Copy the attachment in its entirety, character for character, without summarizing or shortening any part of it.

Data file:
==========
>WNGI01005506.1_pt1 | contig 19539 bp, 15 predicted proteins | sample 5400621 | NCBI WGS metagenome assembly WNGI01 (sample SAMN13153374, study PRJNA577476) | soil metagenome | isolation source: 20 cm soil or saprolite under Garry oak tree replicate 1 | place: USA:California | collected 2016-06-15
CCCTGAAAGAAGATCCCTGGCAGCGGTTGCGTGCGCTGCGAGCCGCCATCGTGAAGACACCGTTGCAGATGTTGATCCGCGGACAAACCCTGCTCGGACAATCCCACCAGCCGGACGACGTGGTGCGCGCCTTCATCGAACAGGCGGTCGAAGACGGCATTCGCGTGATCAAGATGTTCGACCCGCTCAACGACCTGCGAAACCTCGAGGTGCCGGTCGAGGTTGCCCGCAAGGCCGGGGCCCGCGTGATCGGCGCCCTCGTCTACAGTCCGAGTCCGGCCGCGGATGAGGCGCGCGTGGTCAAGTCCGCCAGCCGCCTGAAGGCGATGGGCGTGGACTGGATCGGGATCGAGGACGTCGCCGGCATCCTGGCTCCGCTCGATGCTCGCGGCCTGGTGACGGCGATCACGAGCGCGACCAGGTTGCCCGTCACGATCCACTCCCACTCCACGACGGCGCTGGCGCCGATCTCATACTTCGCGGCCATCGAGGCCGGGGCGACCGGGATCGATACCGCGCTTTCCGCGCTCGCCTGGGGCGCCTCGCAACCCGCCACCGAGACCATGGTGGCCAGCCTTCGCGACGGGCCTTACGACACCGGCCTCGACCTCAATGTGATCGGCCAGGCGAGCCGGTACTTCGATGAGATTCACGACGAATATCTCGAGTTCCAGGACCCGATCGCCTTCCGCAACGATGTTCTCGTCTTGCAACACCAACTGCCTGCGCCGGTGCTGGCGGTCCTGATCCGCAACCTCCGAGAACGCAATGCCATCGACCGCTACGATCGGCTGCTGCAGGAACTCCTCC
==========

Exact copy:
>WNGI01005506.1_pt1 | contig 19539 bp, 15 predicted proteins | sample 5400621 | NCBI WGS metagenome assembly WNGI01 (sample SAMN13153374, study PRJNA577476) | soil metagenome | isolation source: 20 cm soil or saprolite under Garry oak tree replicate 1 | place: USA:California | collected 2016-06-15
CCCTGAAAGAAGATCCCTGGCAGCGGTTGCGTGCGCTGCGAGCCGCCATCGTGAAGACACCGTTGCAGATGTTGATCCGCGGACAAACCCTGCTCGGACAATCCCACCAGCCGGACGACGTGGTGCGCGCCTTCATCGAACAGGCGGTCGAAGACGGCATTCGCGTGATCAAGATGTTCGACCCGCTCAACGACCTGCGAAACCTCGAGGTGCCGGTCGAGGTTGCCCGCAAGGCCGGGGCCCGCGTGATCGGCGCCCTCGTCTACAGTCCGAGTCCGGCCGCGGATGAGGCGCGCGTGGTCAAGTCCGCCAGCCGCCTGAAGGCGATGGGCGTGGACTGGATCGGGATCGAGGACGTCGCCGGCATCCTGGCTCCGCTCGATGCTCGCGGCCTGGTGACGGCGATCACGAGCGCGACCAGGTTGCCCGTCACGATCCACTCCCACTCCACGACGGCGCTGGCGCCGATCTCATACTTCGCGGCCATCGAGGCCGGGGCGACCGGGATCGATACCGCGCTTTCCGCGCTCGCCTGGGGCGCCTCGCAACCCGCCACCGAGACCATGGTGGCCAGCCTTCGCGACGGGCCTTACGACACCGGCCTCGACCTCAATGTGATCGGCCAGGCGAGCCGGTACTTCGATGAGATTCACGACGAATATCTCGAGTTCCAGGACCCGATCGCCTTCCGCAACGATGTTCTCGTCTTGCAACACCAACTGCCTGCGCCGGTGCTGGCGGTCCTGATCCGCAACCTCCGAGAACGCAATGCCATCGACCGCTACGATCGGCTGCTGCAGGAACTCCTCC